Songbird Beta Released (finally)!

We’re excited to announce that Songbird is now in public Beta! This update to Songbird includes a new default look and feel, several new features, performance gains, improvements to stability and additional playback capabilities.
New Features
A New Look
We’ve completely redesigned Songbird to make it simpler and more intuitive. We’ve improved drag-and-drop throughout the application and worked to optimize music management vs. web browsing experiences.
Smart Playlists
Create dynamic playlists that automatically update based on criteria you set.
Concert Tickets
Discover upcoming shows in your area based on the artists in your library. Event listings powered by Songkick.
Last.fm Scrobbling
Integrated Last.fm support allows you to scrobble, love, and ban your tracks.
Album Artwork
Display the currently playing track’s album art and write new artwork back to the file.
Note: If you are upgrading from an older version of Songbird, be sure to get the Concerts and Last.fm add-ons so you can enjoy all the new features we’re talking about!
Performance Enhancements
A lot of users have asked us to devote cycles to focusing on performance and stability improvements. We made substantial investments in this release and will continue to dedicate much of our next release to focusing on this area. In this release we:

 

  • Started our migration towards adopting GStreamer as our media core on all platforms. Starting with this release, GStreamer handles playback of FLAC files. In our next release, GStreamer will become our default media core and handle all codec playback and enable additional functionality, such as gapless playback.
  • Improved startup performance. Launching Songbird is now significantly faster than before, in some cases by several orders of magnitude.
  • Reduced memory usage on Windows and Linux by enabling jemalloc as Songbird’s memory allocator.
  • Reduced the time it takes to import media and scan metadata. On all platforms reading metadata is now twice as fast.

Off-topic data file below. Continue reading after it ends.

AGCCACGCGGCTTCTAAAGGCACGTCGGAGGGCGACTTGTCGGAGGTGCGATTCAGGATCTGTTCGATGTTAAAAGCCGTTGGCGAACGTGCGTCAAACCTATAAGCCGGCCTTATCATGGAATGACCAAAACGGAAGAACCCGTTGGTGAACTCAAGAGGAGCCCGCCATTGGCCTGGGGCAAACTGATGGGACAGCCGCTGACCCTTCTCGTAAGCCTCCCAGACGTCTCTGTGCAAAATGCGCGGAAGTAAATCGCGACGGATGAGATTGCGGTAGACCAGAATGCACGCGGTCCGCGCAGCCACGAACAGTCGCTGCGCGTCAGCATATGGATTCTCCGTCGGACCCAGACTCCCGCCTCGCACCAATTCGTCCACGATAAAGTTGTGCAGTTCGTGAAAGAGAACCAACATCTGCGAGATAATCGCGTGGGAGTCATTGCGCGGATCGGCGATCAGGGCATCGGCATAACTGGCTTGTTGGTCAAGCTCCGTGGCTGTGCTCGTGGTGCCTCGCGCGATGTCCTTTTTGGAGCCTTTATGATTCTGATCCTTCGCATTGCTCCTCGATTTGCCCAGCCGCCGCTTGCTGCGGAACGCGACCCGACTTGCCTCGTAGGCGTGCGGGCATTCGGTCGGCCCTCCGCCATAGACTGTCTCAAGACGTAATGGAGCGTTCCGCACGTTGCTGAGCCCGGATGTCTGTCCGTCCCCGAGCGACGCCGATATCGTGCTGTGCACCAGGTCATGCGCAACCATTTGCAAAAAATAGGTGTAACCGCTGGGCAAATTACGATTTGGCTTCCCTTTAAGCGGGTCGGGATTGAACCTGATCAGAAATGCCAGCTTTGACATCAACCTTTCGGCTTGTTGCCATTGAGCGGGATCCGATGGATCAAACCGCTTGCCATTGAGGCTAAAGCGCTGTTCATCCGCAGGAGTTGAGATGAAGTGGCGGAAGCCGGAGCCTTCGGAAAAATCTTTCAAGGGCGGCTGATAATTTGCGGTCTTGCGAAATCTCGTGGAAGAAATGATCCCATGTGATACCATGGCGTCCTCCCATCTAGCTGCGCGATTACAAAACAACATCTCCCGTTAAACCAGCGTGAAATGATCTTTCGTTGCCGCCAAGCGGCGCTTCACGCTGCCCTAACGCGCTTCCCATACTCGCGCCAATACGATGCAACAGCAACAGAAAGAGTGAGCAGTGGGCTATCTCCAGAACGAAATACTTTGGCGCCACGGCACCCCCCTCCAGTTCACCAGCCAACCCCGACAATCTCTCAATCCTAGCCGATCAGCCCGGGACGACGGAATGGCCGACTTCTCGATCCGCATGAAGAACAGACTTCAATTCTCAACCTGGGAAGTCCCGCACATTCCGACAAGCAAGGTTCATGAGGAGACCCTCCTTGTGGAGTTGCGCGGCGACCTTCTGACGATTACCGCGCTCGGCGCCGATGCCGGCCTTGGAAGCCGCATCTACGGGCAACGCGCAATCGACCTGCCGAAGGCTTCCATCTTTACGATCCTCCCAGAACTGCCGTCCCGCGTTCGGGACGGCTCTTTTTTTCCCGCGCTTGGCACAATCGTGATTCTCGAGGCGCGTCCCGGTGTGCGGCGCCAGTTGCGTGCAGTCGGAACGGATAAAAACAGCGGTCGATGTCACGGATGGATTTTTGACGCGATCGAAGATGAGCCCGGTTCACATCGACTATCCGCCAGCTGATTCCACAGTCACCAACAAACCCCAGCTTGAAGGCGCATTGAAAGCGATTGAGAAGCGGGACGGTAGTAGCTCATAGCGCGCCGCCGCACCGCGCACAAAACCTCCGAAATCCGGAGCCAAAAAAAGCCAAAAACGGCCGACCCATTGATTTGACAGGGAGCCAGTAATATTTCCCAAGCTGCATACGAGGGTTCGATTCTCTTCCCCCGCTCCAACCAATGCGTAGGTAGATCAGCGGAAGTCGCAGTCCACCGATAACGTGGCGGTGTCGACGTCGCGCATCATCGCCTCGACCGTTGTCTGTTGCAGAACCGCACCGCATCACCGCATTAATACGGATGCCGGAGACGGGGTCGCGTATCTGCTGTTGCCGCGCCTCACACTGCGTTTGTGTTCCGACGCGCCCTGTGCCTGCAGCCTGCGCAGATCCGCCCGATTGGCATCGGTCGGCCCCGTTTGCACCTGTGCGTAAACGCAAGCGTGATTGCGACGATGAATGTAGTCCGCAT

• Improved search results and sort order by ignoring diacritics (like á, ö etc).

For Developers

Early Feedback on 0.7
“A marked improvement over the last release” – Jason Kincaid – TechCrunch
“Songbird’s new UI is also a major improvement” – Sarah Perez – ReadWriteWeb
What’s Next
As we march towards a 1.0 release, our goal is to improve existing features while continuing to focus on performance gains and stability issues. Stay tuned to the blog to keep up to date, or if you like to live dangerously check out one of our nightly builds and see the progress for yourself!

Firefox 2 – Display Single Close Tab Button

Close Buttons on Tabs in Firefox 2.0

If you’re now using Firefox 2.0, you’ve probably already noticed that tabs now have close buttons by default, instead of having a single tab close button on the far right-hand side of the toolbar. If you preferred the older behaviour, simply navigate to the “about:config” page (type it in like a URL or webpage address), and find the section marked “browser.tabs.closebuttons”. Double-click on this entry, and set the value to 3 to display a single close button at the end of the tab strip (Firefox 1.x behavior).

Alternatively, you can set the value to 0 to display a close button on the active tab only, 1 to display close buttons on all tabs (Default), and set it to “2 to not display any close buttons at all.

taken from the about:config page at MozillaZine

A parting tip: To close the current tab using your keyboard, press CTRL+W. If you close a tab by mistake, just head to History > Recently Closed Tabs, and you can resume work from there (alternatively, you can use the arcane keyboard combo CTRL+SHIFT+T).

If you prefer using your mouse and want an even faster way about it – try the middle-mouse click (that’s typically a scroll button). When you click the scroll on any tab it instantly closes the tab for you. I have been using this method quite a bit lately. Though it seemed quite alien at first, I quickly got used to it and it’s now a major part of my Firefox 2 workflow.